Four people have been arrested in the Philippines for allegedly hacking into AT&T customers' phones as part of a plan to funnel money to a Saudi-based terror group, according to police.
The Philippine Criminal Investigation and Detection Group said it worked with the FBI to arrest the suspects last week. The hackers, according to investigators, worked for a group that helped finance a deadly 2008 terrorist attack in Mumbai, India.
AT&T's systems weren't compromised but some of its customers were targeted, spokeswoman Jan Rasmussen said Saturday. AT&T cooperated in the investigation with the FBI, she said.
The FBI would not comment Saturday.
AT&T wrote off some fraudulent charges on customers' bills, but Rasmussen wouldn't say how much. Philippine police put the alleged hacking cost to AT&T at $2 million.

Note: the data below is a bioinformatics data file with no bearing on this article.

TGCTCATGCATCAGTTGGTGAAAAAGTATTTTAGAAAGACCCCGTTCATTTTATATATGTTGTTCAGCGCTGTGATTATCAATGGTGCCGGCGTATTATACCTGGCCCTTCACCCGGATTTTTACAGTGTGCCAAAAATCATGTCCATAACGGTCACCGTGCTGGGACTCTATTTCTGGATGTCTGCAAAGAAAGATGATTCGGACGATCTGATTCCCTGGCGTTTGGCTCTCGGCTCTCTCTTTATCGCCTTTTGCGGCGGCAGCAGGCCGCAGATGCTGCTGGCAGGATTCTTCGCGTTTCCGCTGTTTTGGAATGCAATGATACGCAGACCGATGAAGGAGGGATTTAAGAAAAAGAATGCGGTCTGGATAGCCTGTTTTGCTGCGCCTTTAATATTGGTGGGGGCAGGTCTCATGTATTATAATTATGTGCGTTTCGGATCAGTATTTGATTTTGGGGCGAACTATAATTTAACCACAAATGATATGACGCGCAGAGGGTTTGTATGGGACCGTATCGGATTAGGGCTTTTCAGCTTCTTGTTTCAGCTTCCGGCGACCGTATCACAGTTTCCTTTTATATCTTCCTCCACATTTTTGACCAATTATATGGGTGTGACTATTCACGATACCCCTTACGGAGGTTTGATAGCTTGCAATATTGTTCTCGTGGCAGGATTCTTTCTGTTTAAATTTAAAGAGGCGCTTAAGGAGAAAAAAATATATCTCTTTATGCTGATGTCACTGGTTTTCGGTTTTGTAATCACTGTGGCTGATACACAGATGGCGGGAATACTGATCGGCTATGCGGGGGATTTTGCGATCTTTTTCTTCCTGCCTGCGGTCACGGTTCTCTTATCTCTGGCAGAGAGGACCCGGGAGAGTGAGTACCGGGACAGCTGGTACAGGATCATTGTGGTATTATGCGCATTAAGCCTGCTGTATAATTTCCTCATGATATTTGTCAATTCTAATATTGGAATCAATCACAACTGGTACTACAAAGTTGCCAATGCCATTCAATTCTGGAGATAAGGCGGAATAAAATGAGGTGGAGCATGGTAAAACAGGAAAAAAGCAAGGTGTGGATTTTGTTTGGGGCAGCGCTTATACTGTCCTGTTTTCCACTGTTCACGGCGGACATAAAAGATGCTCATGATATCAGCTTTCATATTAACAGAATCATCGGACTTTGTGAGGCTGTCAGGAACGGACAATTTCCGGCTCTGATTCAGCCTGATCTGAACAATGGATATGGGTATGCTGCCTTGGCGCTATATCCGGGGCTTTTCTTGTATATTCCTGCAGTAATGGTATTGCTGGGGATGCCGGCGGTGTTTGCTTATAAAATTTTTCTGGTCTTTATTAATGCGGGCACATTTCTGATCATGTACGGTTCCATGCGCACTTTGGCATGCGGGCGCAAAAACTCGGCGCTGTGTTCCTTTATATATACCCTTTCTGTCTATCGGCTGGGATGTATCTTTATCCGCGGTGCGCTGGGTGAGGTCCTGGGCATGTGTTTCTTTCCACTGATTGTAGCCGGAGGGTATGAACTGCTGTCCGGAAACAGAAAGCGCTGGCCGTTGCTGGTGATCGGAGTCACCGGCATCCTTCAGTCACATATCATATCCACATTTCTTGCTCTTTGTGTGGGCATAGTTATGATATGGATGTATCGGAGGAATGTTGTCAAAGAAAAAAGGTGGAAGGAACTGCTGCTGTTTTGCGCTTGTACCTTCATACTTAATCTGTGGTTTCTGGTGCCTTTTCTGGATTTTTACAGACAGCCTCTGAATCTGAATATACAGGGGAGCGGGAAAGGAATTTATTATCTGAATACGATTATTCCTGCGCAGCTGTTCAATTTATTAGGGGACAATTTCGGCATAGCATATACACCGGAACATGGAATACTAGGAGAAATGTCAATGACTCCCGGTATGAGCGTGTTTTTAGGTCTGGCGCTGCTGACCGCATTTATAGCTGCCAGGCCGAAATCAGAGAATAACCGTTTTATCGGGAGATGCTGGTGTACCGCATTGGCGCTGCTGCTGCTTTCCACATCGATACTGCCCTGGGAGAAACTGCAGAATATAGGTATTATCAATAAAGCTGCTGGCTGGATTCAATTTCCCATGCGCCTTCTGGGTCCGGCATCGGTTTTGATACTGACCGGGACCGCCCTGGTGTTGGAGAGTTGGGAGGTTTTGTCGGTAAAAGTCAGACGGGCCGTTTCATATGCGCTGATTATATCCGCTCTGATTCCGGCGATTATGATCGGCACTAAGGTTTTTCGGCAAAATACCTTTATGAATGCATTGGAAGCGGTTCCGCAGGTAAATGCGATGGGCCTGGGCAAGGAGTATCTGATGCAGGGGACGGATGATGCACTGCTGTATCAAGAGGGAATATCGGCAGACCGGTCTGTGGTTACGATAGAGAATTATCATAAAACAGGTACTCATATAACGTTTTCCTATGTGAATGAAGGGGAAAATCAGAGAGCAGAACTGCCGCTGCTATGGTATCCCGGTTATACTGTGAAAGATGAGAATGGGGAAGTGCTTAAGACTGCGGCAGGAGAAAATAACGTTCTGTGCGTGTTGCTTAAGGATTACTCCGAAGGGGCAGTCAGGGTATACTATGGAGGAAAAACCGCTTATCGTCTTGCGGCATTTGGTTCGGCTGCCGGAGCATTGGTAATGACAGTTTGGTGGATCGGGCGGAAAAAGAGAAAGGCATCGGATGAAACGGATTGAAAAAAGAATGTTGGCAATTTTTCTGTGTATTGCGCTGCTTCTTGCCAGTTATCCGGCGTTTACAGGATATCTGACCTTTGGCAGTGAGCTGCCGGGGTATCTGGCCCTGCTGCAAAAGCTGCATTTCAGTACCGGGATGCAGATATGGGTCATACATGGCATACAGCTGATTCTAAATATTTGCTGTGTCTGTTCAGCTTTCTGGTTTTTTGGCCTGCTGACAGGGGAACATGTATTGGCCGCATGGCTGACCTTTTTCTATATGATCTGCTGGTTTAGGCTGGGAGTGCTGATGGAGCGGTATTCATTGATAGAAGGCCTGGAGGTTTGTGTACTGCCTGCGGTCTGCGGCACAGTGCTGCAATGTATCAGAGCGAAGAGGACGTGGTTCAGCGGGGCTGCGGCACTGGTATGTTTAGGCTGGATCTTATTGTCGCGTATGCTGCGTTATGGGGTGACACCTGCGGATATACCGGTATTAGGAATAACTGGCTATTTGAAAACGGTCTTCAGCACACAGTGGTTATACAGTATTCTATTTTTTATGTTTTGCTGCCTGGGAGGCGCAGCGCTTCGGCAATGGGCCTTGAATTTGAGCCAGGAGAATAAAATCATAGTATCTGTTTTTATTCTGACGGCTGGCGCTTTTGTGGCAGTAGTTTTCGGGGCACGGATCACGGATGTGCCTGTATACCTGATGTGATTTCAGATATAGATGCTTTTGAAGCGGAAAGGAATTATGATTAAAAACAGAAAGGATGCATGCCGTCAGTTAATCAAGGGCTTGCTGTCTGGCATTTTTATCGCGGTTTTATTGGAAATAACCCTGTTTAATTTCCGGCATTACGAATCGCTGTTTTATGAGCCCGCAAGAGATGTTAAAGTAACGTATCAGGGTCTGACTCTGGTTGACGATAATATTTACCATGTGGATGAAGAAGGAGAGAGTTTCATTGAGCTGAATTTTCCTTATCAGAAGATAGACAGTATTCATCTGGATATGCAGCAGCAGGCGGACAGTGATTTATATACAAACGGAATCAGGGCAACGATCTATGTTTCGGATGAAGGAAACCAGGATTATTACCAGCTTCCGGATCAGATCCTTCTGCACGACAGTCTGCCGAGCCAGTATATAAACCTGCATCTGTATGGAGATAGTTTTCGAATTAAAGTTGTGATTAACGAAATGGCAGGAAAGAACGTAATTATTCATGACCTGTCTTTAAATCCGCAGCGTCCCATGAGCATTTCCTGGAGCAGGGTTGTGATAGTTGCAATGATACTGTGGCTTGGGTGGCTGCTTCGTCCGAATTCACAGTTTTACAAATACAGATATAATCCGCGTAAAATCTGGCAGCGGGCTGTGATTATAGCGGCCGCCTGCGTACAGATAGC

Last Tuesday, AT&T said that hackers unsuccessfully attempted to link mobile numbers with online customer accounts, but it wouldn't say on Saturday if that incident was linked to the arrests of the four people in the Philippines.
The hackers were working on commission for a terrorist group linked to Muhammad Zamir, according to the Philippine police. Zamir, a Pakistani, was arrested in Italy in 2007, where he was running a call center that collected money from callers but then routed the calls through hacked phone lines. He also allegedly sold international access codes for long distance calls that were gathered by Filipino hackers.
Since then, police said, Zamir's group has been taken over by a Saudi national. Philippine police didn't name the group, but India has blamed Lashkar-e-Taiba, a Pakistan-based militant organization, for the Mumbai attacks. Three years ago Saturday, 10 Pakistan-based gunmen laid siege to India's financial hub, killing 166 people.